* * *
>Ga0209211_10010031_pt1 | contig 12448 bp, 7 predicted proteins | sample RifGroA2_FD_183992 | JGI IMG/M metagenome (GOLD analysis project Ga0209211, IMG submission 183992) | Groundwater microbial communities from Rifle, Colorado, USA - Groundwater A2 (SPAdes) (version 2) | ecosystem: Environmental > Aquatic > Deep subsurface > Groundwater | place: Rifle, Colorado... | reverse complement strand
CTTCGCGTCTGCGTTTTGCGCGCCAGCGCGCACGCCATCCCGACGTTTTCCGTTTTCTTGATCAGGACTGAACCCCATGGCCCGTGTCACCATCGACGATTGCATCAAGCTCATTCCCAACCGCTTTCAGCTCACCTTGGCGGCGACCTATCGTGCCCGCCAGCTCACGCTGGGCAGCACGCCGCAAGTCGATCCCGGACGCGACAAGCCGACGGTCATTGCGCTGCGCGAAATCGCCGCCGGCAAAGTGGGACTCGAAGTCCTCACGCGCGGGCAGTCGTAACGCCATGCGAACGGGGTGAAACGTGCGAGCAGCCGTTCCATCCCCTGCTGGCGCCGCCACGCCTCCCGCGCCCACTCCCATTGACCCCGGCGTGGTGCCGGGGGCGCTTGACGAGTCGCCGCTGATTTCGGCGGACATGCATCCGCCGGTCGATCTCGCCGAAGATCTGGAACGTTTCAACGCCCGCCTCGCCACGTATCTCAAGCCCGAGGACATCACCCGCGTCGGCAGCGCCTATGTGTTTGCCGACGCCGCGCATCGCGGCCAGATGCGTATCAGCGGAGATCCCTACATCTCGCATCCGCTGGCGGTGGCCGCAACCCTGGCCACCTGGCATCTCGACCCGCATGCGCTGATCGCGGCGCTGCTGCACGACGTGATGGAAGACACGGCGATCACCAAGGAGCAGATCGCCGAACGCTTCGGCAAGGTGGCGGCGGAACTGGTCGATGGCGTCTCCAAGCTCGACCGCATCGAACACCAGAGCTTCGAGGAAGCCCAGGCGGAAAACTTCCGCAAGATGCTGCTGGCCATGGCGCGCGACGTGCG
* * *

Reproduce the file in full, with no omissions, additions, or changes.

>Ga0209211_10010031_pt1 | contig 12448 bp, 7 predicted proteins | sample RifGroA2_FD_183992 | JGI IMG/M metagenome (GOLD analysis project Ga0209211, IMG submission 183992) | Groundwater microbial communities from Rifle, Colorado, USA - Groundwater A2 (SPAdes) (version 2) | ecosystem: Environmental > Aquatic > Deep subsurface > Groundwater | place: Rifle, Colorado... | reverse complement strand
CTTCGCGTCTGCGTTTTGCGCGCCAGCGCGCACGCCATCCCGACGTTTTCCGTTTTCTTGATCAGGACTGAACCCCATGGCCCGTGTCACCATCGACGATTGCATCAAGCTCATTCCCAACCGCTTTCAGCTCACCTTGGCGGCGACCTATCGTGCCCGCCAGCTCACGCTGGGCAGCACGCCGCAAGTCGATCCCGGACGCGACAAGCCGACGGTCATTGCGCTGCGCGAAATCGCCGCCGGCAAAGTGGGACTCGAAGTCCTCACGCGCGGGCAGTCGTAACGCCATGCGAACGGGGTGAAACGTGCGAGCAGCCGTTCCATCCCCTGCTGGCGCCGCCACGCCTCCCGCGCCCACTCCCATTGACCCCGGCGTGGTGCCGGGGGCGCTTGACGAGTCGCCGCTGATTTCGGCGGACATGCATCCGCCGGTCGATCTCGCCGAAGATCTGGAACGTTTCAACGCCCGCCTCGCCACGTATCTCAAGCCCGAGGACATCACCCGCGTCGGCAGCGCCTATGTGTTTGCCGACGCCGCGCATCGCGGCCAGATGCGTATCAGCGGAGATCCCTACATCTCGCATCCGCTGGCGGTGGCCGCAACCCTGGCCACCTGGCATCTCGACCCGCATGCGCTGATCGCGGCGCTGCTGCACGACGTGATGGAAGACACGGCGATCACCAAGGAGCAGATCGCCGAACGCTTCGGCAAGGTGGCGGCGGAACTGGTCGATGGCGTCTCCAAGCTCGACCGCATCGAACACCAGAGCTTCGAGGAAGCCCAGGCGGAAAACTTCCGCAAGATGCTGCTGGCCATGGCGCGCGACGTGCG